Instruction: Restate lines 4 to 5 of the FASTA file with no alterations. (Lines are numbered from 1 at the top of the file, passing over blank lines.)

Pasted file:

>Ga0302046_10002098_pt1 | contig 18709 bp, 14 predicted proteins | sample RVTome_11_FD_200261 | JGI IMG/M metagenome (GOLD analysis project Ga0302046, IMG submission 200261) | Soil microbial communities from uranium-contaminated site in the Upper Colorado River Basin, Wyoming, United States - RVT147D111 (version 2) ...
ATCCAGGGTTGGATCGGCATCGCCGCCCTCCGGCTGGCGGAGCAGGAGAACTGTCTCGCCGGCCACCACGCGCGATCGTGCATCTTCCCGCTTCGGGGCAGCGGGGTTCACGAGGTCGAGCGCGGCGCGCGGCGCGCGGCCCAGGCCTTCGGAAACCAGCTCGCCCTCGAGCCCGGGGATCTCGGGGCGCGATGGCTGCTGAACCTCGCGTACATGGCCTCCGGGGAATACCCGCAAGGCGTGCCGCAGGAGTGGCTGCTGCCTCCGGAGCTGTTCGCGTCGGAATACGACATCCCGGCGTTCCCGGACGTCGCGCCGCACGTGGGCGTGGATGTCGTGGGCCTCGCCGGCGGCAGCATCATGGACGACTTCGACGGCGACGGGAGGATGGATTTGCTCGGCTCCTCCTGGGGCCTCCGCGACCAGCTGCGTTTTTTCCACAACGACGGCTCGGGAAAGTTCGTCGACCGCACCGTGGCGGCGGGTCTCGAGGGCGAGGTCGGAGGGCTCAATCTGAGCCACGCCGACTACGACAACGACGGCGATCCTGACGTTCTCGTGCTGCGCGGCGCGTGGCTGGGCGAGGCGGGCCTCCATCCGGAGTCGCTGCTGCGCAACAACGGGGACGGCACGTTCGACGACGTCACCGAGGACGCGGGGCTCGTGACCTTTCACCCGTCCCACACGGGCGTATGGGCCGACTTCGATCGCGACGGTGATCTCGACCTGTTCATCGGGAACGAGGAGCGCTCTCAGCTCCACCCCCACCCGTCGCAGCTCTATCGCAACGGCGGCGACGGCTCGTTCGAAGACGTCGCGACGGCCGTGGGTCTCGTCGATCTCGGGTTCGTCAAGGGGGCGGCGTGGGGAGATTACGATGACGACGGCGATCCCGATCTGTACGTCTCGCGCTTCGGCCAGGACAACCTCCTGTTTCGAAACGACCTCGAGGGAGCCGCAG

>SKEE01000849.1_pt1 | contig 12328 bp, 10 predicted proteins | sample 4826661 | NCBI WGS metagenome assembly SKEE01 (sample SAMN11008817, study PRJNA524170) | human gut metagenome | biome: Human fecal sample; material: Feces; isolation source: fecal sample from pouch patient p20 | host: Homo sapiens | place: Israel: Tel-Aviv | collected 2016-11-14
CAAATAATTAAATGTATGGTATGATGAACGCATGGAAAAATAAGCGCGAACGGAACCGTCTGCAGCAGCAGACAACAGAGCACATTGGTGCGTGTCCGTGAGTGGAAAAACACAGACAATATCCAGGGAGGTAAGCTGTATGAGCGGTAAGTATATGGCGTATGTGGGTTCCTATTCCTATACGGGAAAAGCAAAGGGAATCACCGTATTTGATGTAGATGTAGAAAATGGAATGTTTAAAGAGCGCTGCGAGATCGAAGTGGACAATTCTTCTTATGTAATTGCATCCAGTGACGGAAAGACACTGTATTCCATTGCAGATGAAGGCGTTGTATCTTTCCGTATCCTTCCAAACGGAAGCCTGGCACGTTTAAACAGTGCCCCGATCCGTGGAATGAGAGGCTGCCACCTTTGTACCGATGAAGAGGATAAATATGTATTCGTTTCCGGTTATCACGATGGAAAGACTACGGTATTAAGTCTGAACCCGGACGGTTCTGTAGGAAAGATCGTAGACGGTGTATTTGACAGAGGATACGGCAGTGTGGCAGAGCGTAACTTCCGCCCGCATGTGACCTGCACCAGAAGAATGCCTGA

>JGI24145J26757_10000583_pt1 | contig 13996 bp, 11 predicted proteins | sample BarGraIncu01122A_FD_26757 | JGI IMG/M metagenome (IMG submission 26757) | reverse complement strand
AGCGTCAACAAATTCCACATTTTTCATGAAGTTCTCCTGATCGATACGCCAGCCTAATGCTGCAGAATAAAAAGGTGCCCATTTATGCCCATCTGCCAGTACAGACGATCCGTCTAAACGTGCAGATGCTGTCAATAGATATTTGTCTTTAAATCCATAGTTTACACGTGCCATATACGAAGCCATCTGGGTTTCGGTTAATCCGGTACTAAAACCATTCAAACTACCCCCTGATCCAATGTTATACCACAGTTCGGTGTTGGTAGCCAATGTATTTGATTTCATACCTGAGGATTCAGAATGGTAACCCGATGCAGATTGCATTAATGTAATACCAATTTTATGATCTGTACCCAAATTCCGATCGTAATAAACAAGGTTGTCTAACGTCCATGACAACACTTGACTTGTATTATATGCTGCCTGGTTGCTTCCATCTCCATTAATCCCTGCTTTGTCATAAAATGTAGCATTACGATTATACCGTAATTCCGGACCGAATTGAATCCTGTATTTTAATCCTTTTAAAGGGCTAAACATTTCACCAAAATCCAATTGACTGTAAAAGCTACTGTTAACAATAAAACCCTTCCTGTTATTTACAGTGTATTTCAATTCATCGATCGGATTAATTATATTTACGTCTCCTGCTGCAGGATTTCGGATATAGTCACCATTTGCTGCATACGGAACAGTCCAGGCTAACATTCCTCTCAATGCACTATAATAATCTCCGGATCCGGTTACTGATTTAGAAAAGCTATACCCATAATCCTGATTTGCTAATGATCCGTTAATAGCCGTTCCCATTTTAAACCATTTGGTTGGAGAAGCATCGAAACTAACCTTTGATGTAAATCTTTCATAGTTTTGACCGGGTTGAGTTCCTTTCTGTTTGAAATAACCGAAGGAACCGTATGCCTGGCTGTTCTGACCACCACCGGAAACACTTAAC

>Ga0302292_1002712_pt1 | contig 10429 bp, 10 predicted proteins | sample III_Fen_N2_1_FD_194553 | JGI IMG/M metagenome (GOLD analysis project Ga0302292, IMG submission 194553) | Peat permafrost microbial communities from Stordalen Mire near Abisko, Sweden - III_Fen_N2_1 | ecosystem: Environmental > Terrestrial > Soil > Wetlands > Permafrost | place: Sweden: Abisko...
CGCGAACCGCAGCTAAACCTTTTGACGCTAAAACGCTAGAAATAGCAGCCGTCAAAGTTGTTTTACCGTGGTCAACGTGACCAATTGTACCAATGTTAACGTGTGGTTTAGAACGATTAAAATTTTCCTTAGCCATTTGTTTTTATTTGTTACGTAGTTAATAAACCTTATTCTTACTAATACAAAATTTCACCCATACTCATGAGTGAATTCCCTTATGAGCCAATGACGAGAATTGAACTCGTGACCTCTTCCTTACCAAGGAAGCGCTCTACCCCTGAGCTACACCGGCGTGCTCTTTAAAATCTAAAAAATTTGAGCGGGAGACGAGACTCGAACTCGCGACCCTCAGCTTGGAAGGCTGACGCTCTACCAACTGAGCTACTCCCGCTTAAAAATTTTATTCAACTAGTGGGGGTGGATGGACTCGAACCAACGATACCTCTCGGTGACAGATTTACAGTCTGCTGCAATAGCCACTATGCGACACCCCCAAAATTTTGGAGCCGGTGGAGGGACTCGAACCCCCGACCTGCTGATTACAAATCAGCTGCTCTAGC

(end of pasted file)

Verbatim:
CAAATAATTAAATGTATGGTATGATGAACGCATGGAAAAATAAGCGCGAACGGAACCGTCTGCAGCAGCAGACAACAGAGCACATTGGTGCGTGTCCGTGAGTGGAAAAACACAGACAATATCCAGGGAGGTAAGCTGTATGAGCGGTAAGTATATGGCGTATGTGGGTTCCTATTCCTATACGGGAAAAGCAAAGGGAATCACCGTATTTGATGTAGATGTAGAAAATGGAATGTTTAAAGAGCGCTGCGAGATCGAAGTGGACAATTCTTCTTATGTAATTGCATCCAGTGACGGAAAGACACTGTATTCCATTGCAGATGAAGGCGTTGTATCTTTCCGTATCCTTCCAAACGGAAGCCTGGCACGTTTAAACAGTGCCCCGATCCGTGGAATGAGAGGCTGCCACCTTTGTACCGATGAAGAGGATAAATATGTATTCGTTTCCGGTTATCACGATGGAAAGACTACGGTATTAAGTCTGAACCCGGACGGTTCTGTAGGAAAGATCGTAGACGGTGTATTTGACAGAGGATACGGCAGTGTGGCAGAGCGTAACTTCCGCCCGCATGTGACCTGCACCAGAAGAATGCCTGA

>JGI24145J26757_10000583_pt1 | contig 13996 bp, 11 predicted proteins | sample BarGraIncu01122A_FD_26757 | JGI IMG/M metagenome (IMG submission 26757) | reverse complement strand